Another the State. Suspension of Fundamental Rights
Another member in the Constituent Assembly complained that these powers would make the President “a new Frankenstein”.
It is further argued that the Emergency powers are inconsistent with the State autonomy in a federal set-up and they arm the Centre with superior powers against the State. Article 356 limits the State authority and it is feared the Article may be misused by the President.
Article 356 is an unfederal feature. It is also undemocratic because it makes the Centre finally responsible for the good Government of the State. By placing the responsibilities for the good Government on the Centre, it further tends to make the State Ministry feel “irresponsible”.
The whole chapter of Emergency militates the spirit of democracy and vests the Government with dictatorial powers.
There is no time limit for the National and Financial Emergencies. Once they are approved by the Parliament, they have endless duration, unless the President himself revokes it. Further, the language of Article 352 and Article 360 is vague and ambiguous.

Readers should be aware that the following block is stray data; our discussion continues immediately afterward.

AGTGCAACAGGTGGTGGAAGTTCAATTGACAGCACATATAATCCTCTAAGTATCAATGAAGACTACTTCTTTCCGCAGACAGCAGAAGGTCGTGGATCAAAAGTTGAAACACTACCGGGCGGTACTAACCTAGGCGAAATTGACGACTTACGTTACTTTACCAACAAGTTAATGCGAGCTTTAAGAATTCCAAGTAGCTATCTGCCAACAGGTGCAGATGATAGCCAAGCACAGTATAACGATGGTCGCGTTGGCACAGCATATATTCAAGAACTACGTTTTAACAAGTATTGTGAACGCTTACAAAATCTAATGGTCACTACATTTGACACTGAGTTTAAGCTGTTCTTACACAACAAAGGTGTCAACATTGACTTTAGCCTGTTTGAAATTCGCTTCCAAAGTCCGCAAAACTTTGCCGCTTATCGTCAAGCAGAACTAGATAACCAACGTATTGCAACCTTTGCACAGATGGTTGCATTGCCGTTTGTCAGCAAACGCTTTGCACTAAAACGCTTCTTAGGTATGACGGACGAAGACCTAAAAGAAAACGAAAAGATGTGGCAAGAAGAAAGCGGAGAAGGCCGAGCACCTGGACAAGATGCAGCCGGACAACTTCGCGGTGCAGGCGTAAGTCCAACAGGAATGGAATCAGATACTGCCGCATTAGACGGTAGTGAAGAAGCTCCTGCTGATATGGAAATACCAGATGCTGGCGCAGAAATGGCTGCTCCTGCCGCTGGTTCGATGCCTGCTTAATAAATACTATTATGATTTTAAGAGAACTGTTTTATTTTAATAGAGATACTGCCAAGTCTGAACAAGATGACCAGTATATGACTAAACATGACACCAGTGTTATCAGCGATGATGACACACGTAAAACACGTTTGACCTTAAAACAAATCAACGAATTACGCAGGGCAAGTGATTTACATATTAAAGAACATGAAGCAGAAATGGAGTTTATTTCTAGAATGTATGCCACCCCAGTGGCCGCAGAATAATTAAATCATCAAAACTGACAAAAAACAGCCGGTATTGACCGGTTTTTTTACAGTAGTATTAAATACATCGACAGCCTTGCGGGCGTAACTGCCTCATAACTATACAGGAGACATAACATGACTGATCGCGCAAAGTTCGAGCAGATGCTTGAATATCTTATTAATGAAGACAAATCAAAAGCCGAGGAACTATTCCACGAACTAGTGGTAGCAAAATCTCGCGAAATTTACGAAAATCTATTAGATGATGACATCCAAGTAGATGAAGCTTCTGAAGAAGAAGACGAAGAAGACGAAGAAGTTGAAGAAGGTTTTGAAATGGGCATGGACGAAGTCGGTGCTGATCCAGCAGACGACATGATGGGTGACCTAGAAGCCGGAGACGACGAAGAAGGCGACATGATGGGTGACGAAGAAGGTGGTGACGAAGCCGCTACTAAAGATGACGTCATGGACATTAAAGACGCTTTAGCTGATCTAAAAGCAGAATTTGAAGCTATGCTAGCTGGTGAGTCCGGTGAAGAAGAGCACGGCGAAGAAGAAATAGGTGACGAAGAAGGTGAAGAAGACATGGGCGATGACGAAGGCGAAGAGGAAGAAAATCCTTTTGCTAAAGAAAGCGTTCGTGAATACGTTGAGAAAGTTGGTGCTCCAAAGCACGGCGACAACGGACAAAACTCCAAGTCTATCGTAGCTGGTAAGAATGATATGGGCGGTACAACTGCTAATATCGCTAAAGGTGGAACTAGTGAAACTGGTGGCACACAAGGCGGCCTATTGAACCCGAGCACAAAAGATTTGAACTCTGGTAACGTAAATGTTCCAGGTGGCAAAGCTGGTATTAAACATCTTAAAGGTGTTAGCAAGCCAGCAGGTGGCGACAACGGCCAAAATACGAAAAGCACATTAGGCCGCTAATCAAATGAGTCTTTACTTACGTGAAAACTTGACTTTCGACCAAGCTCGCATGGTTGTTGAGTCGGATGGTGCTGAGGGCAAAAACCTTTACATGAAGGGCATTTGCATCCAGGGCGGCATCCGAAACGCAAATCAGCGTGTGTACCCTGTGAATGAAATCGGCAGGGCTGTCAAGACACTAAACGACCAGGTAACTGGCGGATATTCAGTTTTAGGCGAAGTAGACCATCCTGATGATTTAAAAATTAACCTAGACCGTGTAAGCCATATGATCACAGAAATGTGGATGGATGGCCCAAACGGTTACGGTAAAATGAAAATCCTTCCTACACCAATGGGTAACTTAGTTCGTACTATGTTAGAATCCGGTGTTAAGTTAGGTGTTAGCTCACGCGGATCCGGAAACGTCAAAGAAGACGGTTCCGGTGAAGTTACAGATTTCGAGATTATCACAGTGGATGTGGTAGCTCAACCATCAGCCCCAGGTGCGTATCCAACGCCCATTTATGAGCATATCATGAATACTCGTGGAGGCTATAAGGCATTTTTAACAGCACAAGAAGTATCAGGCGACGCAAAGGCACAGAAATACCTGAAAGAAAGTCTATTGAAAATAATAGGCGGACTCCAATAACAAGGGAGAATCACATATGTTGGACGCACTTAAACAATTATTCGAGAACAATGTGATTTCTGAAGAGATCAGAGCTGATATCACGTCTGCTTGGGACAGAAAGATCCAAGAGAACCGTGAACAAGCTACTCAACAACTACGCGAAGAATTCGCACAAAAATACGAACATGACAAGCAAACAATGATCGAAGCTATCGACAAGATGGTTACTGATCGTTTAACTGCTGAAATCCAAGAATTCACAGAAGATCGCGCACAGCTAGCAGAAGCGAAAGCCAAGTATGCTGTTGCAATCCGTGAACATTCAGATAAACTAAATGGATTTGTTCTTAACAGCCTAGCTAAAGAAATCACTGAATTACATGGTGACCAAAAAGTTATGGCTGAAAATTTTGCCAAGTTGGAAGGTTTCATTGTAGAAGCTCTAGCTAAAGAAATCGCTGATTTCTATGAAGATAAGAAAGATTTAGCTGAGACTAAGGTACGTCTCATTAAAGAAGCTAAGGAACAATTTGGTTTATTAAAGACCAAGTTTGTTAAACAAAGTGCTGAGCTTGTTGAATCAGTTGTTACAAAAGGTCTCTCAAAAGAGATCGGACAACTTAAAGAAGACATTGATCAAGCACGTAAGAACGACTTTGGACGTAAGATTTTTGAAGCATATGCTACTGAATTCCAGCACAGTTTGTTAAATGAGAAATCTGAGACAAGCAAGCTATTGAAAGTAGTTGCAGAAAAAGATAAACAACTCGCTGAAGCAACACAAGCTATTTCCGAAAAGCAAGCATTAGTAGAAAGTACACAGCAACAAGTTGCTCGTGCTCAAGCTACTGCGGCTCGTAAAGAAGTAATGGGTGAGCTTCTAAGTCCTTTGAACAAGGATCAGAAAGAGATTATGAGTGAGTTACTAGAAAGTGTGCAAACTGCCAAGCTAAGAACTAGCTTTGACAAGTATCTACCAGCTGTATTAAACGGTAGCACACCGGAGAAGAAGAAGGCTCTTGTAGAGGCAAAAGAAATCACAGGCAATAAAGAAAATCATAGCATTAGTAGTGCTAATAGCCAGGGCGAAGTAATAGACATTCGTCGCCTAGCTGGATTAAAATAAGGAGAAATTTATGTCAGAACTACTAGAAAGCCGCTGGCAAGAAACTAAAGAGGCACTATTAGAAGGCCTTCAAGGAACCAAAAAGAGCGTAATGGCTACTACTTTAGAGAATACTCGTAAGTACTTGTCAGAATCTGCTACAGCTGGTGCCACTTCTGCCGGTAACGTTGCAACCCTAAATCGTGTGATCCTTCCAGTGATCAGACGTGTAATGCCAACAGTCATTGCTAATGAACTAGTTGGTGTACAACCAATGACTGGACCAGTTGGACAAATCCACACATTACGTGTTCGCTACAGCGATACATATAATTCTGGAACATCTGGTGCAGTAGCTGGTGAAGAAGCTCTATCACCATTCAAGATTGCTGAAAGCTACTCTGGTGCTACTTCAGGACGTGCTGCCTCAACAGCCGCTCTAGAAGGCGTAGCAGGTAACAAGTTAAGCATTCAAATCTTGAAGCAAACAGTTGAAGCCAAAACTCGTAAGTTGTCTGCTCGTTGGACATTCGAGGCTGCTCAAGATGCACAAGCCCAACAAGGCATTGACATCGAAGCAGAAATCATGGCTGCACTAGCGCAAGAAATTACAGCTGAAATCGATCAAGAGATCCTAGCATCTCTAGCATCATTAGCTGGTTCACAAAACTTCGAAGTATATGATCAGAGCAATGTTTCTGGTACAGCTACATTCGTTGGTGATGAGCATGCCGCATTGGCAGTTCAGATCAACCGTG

The phrase “any part thereof’ sometimes leads to the conclusion that if there is threat in any particular area of the country emergency may be proclaimed throughout the State. Suspension of Fundamental Rights is another retrograde step. Ordinarily this feature is not found in any other democratic Constitution of the world.
Viewed from all these angles, the emergency provisions of the Constitution of India seem to show scant respect for the popular Government and people’s liberty. It may be added here that the framers of the Constitution were much apprehended by the disruptive forces of the Indian Union.
The story of the communal riots and the scheme of partition were vivid in their minds. Thus they provided the scheme of emergency in the Constitution to check such disruptive forces. These provisions have to be tolerated as “necessary evil”.
As V.N. Sukla writes, “These provisions may appear to be harsh, particularly in a Constitution which professes to be built upon an edifice of Fundamental Rights and democracy. But the provisions must be studied in the light of India’s past history. India has had her inglorious day whenever the Central Power was weak. It is well that the Constitution guards against the forces of disintegration.
Events may take place threatening the very existence of the State and if there are 110 safeguards against such eventualities, the State, together with all that is desired to remain basic and immovable, will be swept away”. National emergencies are like loaded gun which can be used both to protect and to destroy the liberty of the citizens. The gun must be used, therefore, with extreme caution.